A study done by a local newspaper showed that almost 95 percent of drivers who pass through NSU’s Fort Lauderdale/Davie campus run at least one stop sign per day.
Reasons for running stop signs included not seeing the bright red octagons with big, bold, white letters, being too caught up in thoughts about Zayn Malik’s upcoming album, being too busy breaking another law by texting, speeding to get to class on time and not giving a damn about road rules.
“No, I’m not afraid of getting stopped by the police,” Dunley Tarp, community member, said. “It’s not like they patrol anyway. No one’s looking.”
Nearly half of surveyed drivers also said that they consider the roads and parking lots on campus to be Davie’s version of Germany’s Autobahn, a highway that has no speed limit. Most drivers are more preoccupied with saving an extra 5 seconds, rather than not killing other people.
“Speeding and running stop signs are good ways to test your driving skills, with all the pedestrians, construction and tight corners available on this campus,” said Tarp. “I like to think I’m a NASCAR driver. Zoom, zoom.”
Yasmin Booker, junior English major, said countless drivers have nearly hit her as she used the crosswalks specifically designed for pedestrians to safely cross the street.
“You’d think that if NSU could be held liable, administration would do something about the dangerous way people drive,” she said.
“Sometimes, there are these people in vests who direct traffic, but I still almost get hit,” she said. “It’s really pointless because drivers are reckless. They would neither see the stop signs if they jumped in the road, nor will they listen to the traffic directors. I mean, they clearly aren’t afraid of hitting me and getting smacked with a lawsuit.”
In addition, all but one of the surveyed drivers confessed that they don’t know what the point of a turning signal is. Some think it helps the car turn, so they wait until after they’re already making the turn to use it, while others dispense with it completely.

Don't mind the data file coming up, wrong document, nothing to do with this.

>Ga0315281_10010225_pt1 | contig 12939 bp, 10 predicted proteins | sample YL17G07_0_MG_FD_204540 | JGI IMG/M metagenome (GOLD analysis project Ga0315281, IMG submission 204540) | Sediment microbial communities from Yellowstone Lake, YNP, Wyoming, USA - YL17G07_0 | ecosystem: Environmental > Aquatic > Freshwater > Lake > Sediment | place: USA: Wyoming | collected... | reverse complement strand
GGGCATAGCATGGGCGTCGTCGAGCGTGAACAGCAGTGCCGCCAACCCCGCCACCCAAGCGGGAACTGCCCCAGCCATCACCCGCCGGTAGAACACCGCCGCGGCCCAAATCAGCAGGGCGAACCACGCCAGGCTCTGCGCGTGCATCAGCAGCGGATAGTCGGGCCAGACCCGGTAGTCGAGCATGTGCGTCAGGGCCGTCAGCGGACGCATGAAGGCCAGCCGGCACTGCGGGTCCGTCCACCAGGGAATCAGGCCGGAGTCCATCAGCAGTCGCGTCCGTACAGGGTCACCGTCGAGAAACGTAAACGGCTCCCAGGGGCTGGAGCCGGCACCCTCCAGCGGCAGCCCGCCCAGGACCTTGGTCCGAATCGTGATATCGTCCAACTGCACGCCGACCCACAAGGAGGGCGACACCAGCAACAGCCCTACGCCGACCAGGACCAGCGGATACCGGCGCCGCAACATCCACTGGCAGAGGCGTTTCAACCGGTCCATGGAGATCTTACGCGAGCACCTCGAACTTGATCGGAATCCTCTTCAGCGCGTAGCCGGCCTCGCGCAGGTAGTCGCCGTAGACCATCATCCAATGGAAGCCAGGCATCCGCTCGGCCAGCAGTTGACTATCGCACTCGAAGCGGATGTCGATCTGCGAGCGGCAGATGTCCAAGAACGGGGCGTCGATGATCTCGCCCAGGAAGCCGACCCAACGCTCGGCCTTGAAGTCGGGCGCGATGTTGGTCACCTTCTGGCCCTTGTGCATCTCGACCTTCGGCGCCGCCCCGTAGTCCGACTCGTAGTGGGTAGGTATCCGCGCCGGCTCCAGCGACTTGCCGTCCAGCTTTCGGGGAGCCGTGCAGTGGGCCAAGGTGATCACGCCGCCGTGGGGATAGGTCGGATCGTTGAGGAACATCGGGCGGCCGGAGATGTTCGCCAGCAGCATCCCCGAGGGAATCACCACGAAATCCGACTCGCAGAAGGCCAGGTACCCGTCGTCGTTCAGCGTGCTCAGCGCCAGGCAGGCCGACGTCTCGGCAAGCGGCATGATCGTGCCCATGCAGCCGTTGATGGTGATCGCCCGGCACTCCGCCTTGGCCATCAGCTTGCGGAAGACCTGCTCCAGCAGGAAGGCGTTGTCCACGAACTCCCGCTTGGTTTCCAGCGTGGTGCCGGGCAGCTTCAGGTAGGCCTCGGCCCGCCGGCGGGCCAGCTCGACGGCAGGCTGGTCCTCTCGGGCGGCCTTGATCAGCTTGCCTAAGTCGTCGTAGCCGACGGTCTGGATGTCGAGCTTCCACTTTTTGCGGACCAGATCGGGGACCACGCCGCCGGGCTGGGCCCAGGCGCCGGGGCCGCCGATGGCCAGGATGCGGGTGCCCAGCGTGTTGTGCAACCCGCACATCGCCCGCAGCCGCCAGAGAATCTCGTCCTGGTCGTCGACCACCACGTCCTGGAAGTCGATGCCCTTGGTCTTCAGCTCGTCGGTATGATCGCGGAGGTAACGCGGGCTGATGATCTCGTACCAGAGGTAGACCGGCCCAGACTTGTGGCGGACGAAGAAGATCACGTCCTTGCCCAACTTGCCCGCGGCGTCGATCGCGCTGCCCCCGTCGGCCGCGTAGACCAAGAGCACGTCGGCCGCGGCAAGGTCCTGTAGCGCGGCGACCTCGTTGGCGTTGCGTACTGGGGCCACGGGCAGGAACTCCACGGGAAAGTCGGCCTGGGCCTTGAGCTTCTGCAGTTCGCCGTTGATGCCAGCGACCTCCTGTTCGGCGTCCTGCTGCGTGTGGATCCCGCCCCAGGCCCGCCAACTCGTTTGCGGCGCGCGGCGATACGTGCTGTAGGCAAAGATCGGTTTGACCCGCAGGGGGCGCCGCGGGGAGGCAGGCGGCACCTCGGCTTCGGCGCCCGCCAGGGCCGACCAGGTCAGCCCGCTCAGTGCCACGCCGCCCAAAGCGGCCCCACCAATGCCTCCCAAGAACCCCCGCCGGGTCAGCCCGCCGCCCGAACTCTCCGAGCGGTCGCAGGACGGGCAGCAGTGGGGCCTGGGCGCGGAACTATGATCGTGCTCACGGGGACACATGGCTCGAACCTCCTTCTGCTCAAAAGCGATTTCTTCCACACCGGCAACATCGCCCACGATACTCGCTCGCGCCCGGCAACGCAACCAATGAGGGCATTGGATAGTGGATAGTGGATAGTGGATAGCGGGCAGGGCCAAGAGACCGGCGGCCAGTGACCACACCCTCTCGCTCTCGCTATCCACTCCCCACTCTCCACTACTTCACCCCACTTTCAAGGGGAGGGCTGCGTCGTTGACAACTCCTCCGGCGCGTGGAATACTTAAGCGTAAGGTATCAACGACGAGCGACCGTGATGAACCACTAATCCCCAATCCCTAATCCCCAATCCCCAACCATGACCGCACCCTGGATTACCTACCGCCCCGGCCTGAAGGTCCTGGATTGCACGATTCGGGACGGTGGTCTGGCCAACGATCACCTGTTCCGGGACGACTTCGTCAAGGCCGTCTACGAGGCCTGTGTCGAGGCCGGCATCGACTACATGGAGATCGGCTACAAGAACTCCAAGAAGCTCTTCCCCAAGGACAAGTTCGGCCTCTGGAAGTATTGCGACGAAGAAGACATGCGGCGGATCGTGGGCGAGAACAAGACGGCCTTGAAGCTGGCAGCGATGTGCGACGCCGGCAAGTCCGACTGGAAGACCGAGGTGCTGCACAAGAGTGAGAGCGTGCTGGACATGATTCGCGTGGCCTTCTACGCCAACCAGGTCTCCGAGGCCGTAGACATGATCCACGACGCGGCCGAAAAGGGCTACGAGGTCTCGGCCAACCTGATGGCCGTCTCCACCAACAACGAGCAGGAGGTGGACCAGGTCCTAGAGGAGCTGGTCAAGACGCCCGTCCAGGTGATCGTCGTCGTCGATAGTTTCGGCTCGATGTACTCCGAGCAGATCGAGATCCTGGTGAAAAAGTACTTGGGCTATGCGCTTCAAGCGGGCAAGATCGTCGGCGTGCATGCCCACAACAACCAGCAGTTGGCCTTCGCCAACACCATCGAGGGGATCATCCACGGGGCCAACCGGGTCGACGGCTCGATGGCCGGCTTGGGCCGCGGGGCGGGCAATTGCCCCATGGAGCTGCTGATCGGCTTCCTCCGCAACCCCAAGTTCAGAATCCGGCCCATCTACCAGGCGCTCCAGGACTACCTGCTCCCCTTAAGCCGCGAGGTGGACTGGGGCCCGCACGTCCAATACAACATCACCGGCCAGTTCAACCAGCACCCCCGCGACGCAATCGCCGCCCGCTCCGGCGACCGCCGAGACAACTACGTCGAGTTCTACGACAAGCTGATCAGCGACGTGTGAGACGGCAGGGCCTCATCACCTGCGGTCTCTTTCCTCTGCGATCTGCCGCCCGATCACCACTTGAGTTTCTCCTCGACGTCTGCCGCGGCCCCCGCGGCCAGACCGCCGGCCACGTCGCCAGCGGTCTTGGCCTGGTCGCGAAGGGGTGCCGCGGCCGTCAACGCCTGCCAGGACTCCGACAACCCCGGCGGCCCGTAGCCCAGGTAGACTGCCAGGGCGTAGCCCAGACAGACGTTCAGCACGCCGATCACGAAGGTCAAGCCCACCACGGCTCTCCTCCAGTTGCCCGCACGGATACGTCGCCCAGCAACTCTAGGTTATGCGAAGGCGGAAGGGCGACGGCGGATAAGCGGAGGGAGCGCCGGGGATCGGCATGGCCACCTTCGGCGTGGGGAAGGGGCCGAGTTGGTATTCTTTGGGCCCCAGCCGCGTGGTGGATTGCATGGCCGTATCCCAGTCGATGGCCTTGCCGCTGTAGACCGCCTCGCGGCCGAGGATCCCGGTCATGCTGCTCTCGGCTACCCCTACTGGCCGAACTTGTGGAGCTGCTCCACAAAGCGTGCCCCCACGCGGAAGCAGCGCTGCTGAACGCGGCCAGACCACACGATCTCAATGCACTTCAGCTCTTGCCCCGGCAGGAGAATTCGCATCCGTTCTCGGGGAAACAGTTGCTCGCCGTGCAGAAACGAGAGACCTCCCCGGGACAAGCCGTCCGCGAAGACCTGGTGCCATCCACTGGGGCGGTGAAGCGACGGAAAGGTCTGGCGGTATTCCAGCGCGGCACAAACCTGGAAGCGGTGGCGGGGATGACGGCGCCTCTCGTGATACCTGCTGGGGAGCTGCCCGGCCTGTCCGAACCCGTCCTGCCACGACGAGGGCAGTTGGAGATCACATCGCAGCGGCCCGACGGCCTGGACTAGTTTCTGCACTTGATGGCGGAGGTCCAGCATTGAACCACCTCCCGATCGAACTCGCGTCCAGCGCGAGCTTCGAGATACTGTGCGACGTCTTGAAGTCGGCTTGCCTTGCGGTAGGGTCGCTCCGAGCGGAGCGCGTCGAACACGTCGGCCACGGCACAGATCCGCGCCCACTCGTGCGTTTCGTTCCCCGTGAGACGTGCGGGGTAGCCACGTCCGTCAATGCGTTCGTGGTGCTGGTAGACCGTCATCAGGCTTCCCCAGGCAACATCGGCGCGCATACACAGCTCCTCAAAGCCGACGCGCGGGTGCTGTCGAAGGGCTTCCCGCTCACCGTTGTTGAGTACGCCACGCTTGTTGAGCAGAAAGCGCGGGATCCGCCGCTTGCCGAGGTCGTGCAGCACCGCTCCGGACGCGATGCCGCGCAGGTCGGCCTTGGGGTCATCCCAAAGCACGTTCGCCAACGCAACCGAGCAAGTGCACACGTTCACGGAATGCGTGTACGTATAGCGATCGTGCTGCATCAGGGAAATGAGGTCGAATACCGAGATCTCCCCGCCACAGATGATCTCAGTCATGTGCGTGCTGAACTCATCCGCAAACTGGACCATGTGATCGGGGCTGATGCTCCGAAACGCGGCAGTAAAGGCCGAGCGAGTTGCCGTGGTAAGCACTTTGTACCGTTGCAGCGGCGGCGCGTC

Emily Pickett, waitress at a local restaurant, is a self-professed road rules and driving expert and advised other drivers to know their signals.
“Doesn’t the car, like, not turn unless you use the signal?” said Pickett. “And you’re also supposed also drive with your hazards on if you’re, like, confused or have to drive slow or something. Always, always, always use your hazard lights to show other drivers that you’re the hazard who doesn’t know where you’re going.”
“Ticket, shmicket,” said Tarp. “I won’t even go to traffic court. What are they gonna do, arrest me? Fine me? I’ll take my chances. Yolo.”
As a refresher, drivers should to come to a complete stop at all stop signs, wait at least three seconds — using this time to make sure they will not cause an accident if they continue driving — and proceed at speed that is not a multiple of 30. The “California roll,” the colloquial term for slowing down but not coming to a complete stop before rolling through a stop sign, is not legal in Florida. As if this needs spelling out, Florida is not California.
The turning signal is an ingenious and futuristic piece of technology that actually allows driver to let other drivers know where they plan on going. For example, if Driver A is planning on turning left or switching to the lane on his left, he can use his nifty, magical turning signal to communicate his intentions to his fellow drivers and avoid a terrible accident that he, and his insurance company, will likely have to pay for.
Following road rules will save Driver A money. And time. And a hospital stay. And, potentially, a lawsuit. And a bunch of other hassles. Imagine that.
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